The medium is the menu: The domestication of mobile technologies in the home kitchen subtitle

  • Author(s) / Creator(s)
  • The study looked at how people are using mobile communication devices in the domestic kitchen? How users have domesticated these devices? And in what ways have these devices been used to (re)skill users in the domestic kitchen? We now live in a society where we do not have to know how to cook to live (our survival does not depend on our cooking abilities). However, there is a cost to our health and our quality of life as evidenced by the current obesity epidemic. Grounded in phenomenology, the study used a convenience sample of seven participants in semi-structured interviews and domestic kitchen tours. Inspired by the work of Bakardjieva, the study relied on domestication theory to illuminate behaviour genres (or ways of doing) to help understand common user behaviours in the home meal planning process. This framework combined with research on deskilling helped illuminate the research questions about (re)skilling in the kitchen. Five behaviour genres emerged from the participant interview (each with possible applications to help reskill consumers in meal preparation): • finding recipes and ingredients for meal planning purposes; • retrieval of previously found and enjoyed recipes; • skill development through the discovery and sharing of tips and tricks; • sharing recipes with peers; • collecting meal preparation and eating experiences (often photographically). Ultimately, the project was successful as it found evidence of mobile communication technologies supporting reskilling through the influence they have in meal preparation. This is particularly well illuminated in how the behaviour genres link to the reskilling—especially in light of how the behaviours seem to collectively build confidence in the meal preparation skills of the mobile communication technology users through de-professionalization, peer-to-peer sharing, tinkering tips, and tricks, intergenerational sharing and ultimately: a craving for discovery.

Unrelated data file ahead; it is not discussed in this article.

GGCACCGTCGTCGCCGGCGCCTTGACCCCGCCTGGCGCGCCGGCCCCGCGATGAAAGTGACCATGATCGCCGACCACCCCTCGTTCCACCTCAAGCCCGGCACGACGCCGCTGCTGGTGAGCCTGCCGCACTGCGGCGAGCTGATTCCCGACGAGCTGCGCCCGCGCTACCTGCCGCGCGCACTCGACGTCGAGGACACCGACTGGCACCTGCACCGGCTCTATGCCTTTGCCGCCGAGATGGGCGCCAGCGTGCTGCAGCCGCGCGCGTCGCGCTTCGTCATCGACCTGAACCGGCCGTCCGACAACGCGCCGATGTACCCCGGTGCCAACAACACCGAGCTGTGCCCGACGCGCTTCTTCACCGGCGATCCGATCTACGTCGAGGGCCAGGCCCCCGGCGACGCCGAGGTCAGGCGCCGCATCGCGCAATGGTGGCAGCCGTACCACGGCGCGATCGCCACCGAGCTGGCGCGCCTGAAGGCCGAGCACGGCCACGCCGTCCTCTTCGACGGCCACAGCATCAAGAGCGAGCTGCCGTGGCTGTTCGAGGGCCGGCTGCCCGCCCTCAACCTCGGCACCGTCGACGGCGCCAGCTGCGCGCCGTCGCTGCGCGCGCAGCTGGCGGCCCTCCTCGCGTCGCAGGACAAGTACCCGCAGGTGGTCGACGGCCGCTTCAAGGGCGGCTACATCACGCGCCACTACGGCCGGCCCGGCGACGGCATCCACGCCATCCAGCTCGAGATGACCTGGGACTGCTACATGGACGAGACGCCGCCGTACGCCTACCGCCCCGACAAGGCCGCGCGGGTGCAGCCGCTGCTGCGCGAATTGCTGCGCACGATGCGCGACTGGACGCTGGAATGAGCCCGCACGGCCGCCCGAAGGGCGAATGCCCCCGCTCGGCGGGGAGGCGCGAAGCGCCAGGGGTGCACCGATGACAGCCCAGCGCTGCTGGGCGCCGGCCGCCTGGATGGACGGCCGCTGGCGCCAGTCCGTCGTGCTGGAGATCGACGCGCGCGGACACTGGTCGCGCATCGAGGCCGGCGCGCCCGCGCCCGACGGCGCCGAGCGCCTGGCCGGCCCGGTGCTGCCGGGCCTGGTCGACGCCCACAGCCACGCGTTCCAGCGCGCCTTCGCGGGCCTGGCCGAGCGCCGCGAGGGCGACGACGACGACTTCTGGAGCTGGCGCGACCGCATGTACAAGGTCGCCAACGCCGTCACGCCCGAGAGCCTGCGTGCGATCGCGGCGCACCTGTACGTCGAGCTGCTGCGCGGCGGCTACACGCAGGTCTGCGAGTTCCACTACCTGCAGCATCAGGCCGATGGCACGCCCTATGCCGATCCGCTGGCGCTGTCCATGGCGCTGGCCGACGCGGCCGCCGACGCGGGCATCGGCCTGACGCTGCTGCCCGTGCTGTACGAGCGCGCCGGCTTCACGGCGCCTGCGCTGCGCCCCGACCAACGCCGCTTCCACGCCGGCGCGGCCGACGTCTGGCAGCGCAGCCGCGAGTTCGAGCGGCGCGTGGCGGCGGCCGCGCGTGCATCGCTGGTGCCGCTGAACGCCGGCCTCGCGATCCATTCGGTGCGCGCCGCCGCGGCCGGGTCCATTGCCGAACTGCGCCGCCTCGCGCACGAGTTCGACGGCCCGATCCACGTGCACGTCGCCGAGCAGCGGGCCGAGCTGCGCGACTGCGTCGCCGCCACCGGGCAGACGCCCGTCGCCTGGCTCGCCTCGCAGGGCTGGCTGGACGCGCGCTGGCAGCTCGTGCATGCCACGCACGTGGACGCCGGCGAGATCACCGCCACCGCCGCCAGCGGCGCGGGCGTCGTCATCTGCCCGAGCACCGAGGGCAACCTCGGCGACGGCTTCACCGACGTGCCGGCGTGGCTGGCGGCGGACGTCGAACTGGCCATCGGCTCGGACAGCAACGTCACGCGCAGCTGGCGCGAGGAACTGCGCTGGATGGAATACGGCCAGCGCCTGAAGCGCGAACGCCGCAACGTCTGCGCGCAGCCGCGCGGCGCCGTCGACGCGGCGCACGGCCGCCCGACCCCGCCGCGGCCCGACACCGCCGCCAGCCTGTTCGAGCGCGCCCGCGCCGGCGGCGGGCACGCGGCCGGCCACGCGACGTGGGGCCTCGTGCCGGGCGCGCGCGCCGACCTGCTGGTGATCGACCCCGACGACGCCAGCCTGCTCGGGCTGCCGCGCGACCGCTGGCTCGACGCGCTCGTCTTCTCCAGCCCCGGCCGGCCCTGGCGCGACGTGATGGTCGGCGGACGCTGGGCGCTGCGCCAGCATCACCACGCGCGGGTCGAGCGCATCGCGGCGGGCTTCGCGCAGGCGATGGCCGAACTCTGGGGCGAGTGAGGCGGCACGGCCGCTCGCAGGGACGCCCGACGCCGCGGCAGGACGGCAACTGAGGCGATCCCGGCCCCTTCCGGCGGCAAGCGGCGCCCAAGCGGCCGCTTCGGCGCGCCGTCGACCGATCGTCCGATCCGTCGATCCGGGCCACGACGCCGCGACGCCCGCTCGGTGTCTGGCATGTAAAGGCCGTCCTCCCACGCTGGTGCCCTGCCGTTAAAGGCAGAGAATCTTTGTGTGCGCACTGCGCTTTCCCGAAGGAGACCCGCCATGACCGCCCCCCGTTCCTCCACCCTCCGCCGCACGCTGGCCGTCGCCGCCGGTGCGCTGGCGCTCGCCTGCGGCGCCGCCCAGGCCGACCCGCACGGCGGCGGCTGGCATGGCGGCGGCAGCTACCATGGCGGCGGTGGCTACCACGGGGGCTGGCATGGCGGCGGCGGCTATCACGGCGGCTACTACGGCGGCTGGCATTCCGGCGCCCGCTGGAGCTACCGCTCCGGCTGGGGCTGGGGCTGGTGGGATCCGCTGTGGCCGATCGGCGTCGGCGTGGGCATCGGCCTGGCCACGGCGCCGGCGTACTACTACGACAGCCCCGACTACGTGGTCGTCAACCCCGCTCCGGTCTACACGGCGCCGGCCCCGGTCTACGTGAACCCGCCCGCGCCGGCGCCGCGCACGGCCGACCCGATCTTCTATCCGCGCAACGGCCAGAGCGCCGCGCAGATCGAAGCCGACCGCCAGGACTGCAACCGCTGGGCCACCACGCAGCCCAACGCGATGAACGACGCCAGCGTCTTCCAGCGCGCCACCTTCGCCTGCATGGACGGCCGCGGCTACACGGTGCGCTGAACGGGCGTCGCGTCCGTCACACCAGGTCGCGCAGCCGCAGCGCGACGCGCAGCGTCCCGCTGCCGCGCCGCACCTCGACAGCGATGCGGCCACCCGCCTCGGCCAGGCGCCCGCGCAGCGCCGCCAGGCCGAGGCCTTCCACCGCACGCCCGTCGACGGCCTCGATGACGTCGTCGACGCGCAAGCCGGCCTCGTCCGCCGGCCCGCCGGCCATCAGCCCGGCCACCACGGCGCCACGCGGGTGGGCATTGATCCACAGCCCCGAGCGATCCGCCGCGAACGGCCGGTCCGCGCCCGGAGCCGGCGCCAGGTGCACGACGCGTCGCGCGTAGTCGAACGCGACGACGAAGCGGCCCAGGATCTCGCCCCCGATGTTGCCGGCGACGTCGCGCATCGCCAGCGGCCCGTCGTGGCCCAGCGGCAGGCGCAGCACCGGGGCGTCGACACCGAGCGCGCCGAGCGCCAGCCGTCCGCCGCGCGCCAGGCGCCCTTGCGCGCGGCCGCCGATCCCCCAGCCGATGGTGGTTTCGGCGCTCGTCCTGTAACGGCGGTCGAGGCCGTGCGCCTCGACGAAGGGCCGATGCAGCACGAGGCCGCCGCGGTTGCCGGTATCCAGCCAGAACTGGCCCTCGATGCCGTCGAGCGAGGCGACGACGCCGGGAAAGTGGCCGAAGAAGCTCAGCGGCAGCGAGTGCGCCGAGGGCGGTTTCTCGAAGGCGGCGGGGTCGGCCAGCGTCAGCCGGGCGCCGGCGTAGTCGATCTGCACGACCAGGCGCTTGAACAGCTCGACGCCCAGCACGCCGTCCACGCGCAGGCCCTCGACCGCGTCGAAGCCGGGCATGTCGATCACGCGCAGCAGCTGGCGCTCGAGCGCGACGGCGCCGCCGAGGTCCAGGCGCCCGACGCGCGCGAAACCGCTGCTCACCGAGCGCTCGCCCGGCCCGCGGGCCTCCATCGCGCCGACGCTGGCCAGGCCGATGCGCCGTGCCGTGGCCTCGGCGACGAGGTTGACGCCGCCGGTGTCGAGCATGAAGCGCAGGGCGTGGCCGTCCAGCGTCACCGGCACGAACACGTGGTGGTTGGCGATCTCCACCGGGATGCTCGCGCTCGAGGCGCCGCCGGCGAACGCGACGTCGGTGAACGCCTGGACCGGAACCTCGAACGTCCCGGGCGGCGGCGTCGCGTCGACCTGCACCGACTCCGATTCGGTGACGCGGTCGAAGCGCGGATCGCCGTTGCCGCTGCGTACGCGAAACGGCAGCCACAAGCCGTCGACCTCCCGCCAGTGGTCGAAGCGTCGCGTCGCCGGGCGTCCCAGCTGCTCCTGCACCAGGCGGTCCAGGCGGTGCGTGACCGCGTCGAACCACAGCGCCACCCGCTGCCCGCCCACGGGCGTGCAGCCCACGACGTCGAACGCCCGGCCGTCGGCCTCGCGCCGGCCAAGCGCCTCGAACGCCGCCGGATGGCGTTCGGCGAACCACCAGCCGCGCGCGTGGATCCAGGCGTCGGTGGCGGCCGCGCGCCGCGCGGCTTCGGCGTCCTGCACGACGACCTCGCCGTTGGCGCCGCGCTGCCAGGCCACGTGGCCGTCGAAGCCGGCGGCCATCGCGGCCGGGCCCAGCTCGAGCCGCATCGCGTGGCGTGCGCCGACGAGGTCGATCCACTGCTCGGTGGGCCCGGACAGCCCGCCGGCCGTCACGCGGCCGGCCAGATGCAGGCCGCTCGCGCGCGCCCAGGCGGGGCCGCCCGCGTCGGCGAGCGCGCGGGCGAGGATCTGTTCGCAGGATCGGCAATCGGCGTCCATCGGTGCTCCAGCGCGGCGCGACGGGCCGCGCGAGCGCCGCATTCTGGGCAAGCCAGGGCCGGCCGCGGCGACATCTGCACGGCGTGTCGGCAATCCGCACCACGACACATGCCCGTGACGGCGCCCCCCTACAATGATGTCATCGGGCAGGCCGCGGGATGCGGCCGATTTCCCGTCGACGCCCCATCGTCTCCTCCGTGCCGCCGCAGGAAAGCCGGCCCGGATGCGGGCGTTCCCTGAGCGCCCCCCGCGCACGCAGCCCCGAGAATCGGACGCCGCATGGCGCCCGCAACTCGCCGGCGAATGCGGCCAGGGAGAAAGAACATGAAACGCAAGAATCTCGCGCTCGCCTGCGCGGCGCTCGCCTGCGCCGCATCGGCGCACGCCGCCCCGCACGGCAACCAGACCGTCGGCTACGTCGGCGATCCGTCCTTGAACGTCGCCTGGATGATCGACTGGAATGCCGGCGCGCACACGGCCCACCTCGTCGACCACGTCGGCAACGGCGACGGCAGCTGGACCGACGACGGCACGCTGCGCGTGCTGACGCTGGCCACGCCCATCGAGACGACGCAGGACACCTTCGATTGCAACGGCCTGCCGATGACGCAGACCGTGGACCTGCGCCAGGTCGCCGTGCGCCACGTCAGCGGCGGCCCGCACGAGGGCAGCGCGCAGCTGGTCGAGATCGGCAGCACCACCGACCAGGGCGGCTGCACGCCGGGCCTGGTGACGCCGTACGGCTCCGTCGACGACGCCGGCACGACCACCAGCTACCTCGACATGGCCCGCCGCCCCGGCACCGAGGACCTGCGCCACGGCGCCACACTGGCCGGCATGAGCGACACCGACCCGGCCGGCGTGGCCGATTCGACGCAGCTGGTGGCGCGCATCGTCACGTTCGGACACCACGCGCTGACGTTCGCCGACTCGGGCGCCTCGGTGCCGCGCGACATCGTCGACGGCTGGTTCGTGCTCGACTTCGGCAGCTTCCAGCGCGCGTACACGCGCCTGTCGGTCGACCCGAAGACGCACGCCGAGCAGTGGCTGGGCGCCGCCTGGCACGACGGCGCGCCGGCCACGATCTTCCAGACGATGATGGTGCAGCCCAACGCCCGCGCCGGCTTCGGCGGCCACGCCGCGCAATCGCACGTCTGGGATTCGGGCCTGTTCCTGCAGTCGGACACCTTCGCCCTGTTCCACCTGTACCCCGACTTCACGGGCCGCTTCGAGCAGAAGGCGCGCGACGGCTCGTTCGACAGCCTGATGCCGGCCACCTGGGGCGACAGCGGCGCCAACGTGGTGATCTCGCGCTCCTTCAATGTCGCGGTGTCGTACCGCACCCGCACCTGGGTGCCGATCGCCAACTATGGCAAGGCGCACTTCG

• Date created
    2012-08-30
  • Subjects / Keywords
  • Type of Item
    Report
  • DOI
    https://doi.org/10.7939/R3QZ22J2R
  • License
    Attribution-NonCommercial 3.0 International